Several reports have demonstrated that Parkin-interacting E2 enzymes mediate the ubiquitination reaction of Parkin. UBE2N is related to Parkin-mediated Lys63-linked ubiquitination [51, 52], whereas UBE2N, UBE2L3, and UBE2D2/3 synergistically contribute to Parkin-mediated mitophagy [53]. Knockdown of UBE2N, UBE2L3, or UBE2D2/3 but not UBE2A, UBE2S, or UBE2T significantly reduces autophagic clearance of depolarized mitochondria or Parkin E3 activity [53, 54]. However, recent reports indicate that the linkage property of polyubiquitination depends on Parkin itself rather than involved E2s [47], and that atypical Lys6- and Lys11-mediated polyubiquitination chains are also generated by Parkin and contribute to mitophagy [47, 55].

Deubiquitinating enzymes (DUBs) are also involved in PINK1-Parkin-mediated mitophagy. Because USP30 preferentially removes Lys6- and Lys11-linked ubiquitin chains generated by Parkin on damaged mitochondria, USP30 knockdown rescues the defective mitophagy caused by pathogenic mutations in Parkin [55, 56]. Moreover, knockdown of USP30 improves mitochondrial morphology in Parkin- or PINK1-deficient flies and protects them from the paraquat-induced reduction in dopamine, motor dysfunction, and shortened lifespan [56]. Conversely, USP8 removes Lys6-linked polyubiquitin on Parkin, which activates Parkin-mediated mitophagy [57]. As USP15 does not affect Parkin autoubiquitination and translocation to mitochondria, knockdown of CG8334, the closest homolog of USP15 in Drosophila, largely rescues the altered mitochondrial morphology and the defective climbing ability in Parkin knockdown flies [58]. These findings could provide new therapeutic strategies for PD via the targeting of DUBs.

PINK1 and Parkin promote selective turnover of the respiratory chain complex in Drosophila independently of mitophagy pathway [59]. Quantitative Lys-є-Gly-Gly (diGly) proteomics identified a variety of Parkin-dependent ubiquitinated proteins [47, 60]. Interestingly, the PINK1-Parkin pathway dynamically regulates protein ubiquitination levels in the mitochondrial outer and inner membranes, nucleus, cytoplasm, and cell membrane, suggesting that Parkin affects cellular events other than mitochondrial maintenance. Parkin-mediated xenophagy is one such example although it is unclear whether PINK1 is involved in this mechanism or not [61].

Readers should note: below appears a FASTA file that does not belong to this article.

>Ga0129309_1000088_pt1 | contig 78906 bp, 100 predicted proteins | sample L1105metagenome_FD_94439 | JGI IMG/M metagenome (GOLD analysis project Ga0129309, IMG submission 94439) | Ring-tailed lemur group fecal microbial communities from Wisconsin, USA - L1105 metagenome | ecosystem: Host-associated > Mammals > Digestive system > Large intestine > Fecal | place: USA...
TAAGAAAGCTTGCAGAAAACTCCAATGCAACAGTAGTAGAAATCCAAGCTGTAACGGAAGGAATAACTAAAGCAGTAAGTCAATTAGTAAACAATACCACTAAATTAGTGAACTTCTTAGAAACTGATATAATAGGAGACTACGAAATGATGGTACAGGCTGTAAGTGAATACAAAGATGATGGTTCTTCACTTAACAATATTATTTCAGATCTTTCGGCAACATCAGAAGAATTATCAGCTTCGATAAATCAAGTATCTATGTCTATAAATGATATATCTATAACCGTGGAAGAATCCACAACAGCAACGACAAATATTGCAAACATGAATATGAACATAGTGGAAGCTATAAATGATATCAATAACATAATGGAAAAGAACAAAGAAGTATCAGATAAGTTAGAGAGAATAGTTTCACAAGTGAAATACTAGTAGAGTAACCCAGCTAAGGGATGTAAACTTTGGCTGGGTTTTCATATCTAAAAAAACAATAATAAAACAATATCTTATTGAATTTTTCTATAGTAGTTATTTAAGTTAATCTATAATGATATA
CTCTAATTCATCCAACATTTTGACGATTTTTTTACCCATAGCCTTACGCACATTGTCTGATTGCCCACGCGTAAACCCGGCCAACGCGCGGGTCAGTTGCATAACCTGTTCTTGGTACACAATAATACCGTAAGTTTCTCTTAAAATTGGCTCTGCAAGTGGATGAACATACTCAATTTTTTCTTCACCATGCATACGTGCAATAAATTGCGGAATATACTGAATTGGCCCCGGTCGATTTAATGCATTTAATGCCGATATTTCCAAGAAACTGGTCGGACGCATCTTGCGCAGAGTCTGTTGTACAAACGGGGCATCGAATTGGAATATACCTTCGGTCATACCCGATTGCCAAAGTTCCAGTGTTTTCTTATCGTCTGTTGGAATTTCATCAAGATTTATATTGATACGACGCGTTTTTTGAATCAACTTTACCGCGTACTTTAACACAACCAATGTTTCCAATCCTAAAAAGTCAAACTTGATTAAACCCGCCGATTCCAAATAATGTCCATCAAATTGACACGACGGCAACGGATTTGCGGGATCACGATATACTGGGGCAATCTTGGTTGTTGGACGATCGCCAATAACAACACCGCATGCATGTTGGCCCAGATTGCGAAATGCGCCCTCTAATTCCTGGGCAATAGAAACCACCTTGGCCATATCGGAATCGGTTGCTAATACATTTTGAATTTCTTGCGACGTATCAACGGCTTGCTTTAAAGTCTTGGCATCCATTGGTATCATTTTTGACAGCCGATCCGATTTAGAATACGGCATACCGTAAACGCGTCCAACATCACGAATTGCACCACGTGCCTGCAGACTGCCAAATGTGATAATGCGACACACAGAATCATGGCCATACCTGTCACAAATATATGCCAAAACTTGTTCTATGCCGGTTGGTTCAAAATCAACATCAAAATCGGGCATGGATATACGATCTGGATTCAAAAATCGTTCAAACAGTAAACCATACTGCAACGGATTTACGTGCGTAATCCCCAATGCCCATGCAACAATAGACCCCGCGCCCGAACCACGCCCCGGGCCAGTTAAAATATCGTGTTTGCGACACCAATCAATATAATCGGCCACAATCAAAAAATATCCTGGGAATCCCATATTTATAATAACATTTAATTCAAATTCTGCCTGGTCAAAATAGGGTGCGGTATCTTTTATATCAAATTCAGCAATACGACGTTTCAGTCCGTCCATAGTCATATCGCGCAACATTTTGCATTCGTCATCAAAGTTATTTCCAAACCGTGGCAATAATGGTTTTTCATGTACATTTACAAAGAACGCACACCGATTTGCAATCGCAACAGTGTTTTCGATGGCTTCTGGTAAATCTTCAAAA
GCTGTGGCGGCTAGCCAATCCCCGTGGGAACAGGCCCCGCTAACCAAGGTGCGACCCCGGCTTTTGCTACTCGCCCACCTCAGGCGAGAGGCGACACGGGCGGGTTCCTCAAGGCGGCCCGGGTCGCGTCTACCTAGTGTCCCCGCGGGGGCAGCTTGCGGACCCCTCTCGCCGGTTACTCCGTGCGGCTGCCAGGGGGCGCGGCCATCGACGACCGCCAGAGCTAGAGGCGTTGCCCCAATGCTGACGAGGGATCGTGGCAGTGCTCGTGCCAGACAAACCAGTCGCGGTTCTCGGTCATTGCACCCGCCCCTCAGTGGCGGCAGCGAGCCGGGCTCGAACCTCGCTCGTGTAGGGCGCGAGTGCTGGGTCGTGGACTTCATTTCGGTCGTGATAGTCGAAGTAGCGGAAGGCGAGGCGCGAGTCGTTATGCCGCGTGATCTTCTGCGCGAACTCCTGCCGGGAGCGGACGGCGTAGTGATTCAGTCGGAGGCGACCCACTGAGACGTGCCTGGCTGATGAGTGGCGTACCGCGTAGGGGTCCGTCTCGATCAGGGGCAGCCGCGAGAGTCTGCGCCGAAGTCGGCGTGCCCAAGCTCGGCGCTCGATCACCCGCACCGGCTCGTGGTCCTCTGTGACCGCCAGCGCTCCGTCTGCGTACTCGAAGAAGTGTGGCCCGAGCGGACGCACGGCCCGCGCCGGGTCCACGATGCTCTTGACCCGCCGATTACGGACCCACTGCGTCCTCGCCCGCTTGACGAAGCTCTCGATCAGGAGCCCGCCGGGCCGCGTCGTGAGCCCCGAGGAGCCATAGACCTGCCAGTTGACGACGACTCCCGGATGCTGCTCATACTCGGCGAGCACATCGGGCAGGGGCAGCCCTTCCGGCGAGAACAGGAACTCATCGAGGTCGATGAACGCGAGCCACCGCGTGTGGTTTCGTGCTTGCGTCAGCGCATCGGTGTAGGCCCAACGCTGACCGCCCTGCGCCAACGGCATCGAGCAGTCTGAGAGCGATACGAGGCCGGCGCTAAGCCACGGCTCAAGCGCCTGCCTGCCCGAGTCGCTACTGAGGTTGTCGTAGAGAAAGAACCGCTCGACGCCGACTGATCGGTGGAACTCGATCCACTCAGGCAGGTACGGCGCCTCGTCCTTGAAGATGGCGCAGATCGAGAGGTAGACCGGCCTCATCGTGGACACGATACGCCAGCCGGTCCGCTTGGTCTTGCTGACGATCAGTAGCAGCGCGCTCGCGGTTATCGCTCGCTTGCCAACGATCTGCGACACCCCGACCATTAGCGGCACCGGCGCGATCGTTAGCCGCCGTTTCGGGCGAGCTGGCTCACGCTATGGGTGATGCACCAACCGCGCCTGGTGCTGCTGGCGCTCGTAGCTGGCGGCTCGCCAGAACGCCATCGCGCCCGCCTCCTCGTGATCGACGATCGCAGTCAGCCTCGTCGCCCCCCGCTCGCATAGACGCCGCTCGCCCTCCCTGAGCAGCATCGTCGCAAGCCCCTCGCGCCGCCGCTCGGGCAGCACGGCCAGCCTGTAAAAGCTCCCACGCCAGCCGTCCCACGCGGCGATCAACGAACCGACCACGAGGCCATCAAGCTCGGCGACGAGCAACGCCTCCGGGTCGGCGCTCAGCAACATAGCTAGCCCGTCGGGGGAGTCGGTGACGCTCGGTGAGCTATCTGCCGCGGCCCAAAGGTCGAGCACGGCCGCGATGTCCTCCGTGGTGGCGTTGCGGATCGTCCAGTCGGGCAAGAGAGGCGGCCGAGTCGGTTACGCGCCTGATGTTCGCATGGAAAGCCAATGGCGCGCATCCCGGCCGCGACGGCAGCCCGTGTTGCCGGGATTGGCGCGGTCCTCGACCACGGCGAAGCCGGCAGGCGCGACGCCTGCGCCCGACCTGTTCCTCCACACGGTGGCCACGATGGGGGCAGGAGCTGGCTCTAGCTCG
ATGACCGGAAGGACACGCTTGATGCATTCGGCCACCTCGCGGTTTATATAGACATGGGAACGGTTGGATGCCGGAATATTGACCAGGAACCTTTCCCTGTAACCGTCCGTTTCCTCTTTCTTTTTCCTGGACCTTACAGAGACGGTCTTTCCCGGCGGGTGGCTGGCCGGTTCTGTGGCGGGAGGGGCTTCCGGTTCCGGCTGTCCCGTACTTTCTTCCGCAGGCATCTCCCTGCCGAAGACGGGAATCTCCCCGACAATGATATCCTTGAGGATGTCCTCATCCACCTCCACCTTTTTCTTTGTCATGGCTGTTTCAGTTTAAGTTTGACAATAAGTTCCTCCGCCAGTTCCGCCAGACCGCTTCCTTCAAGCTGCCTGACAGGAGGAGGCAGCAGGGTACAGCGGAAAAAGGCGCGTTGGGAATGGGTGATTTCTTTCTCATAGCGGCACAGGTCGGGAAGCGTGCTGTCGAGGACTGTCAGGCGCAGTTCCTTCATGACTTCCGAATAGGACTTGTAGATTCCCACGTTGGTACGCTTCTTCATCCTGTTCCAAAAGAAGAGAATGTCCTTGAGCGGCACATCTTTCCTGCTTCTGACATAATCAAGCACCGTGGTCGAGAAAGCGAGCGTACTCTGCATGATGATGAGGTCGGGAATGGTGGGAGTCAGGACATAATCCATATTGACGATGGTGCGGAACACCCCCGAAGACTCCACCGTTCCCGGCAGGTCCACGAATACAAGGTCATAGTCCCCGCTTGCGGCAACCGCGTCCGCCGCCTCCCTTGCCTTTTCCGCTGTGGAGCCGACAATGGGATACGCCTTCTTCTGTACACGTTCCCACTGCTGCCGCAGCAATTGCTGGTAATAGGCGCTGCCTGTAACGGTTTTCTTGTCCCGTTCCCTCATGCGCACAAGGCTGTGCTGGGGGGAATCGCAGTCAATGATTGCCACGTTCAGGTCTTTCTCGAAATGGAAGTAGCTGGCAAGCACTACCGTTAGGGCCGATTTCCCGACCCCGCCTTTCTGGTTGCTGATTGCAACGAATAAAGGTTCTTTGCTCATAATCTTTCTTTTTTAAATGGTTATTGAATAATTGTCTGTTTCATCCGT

4. Regulators of PINK1

PINK1 stability is regulated by mitochondrial outer and inner membrane proteins, and upregulation of these proteins triggers PINK1 activation through dimerization and autophosphorylation (Figure 4) [62, 63]. PINK1 interacts with the translocase of the outer membrane (TOM) complex and is imported to the mitochondrial inner membrane [64, 65]. Under steady-state conditions, endogenous PINK1 is constitutively and rapidly degraded by the E3 ubiquitin ligases UBR1, UBR2, and UBR4 through the N-end rule pathway [30]. The PINK1 precursor is inserted into the mitochondrial inner membrane, where PINK1 is subjected to processing by mitochondrial proteases. The rhomboid family protease PARL, which is localized at the mitochondrial inner membrane, cleaves PINK1 at Ala103 in a ΔΨm-dependent manner [6670]. Cleaved PINK1 is released to the cytosol or mitochondrial intermembrane space [70]. However, the molecular mechanism of its reverse transport from the mitochondria to the cytosol remains unclear. The mitochondrial processing peptidase and hetero dimeric matrix proteases m-AAA and ClpXP are also involved in PINK1 cleavage [71]. These reports indicate that mitochondrial inner and matrix proteases coordinately regulate PINK1 stability in a ΔΨm-dependent manner.

Figure 4.

Molecular dynamics of PINK1 in healthy or damaged mitochondria In healthy mitochondria, PINK1 is imported by the TOM and TIM complexes to the mitochondrial inner membrane (MIM) and is processed by PARL, which in turn releases PINK1 into the cytosol. PINK1 is subjected to degradation by the ubiquitin ligases UBR1, UBR2, and UBR4. In damaged mitochondria, when PINK1 interacts with the TOM complex, it cannot be imported into the intermembrane space due to the loss of ΔΨm. Instead, PINK1 accumulates on the mitochondrial outer membrane (MOM), which leads to the dimerization and autophosphorylation events that activate its kinase activity.

In Drosophila, loss of a PINK1-binding mitochondrial phosphatase PGAM5 improves the muscle degeneration, motor defects, and shorter lifespan caused by the loss of PINK1, suggesting that PGAM5 negatively regulates the PINK1 pathway related to mitochondrial maintenance [72]. PGAM5 knockout mice display PD-like motor dysfunction and progressive degeneration of dopaminergic neurons [73]. PGAM5S, a short form of PGAM5, recruits Drp1 and activates its GTPase activity by dephosphorylating Ser637 in Drp1, causing mitochondrial fragmentation [74]. Although the precise physiological and pathological roles of PGAM5 remain unclear, PGAM5 may play important roles in mitochondrial maintenance and PINK1-mediated mitophagy.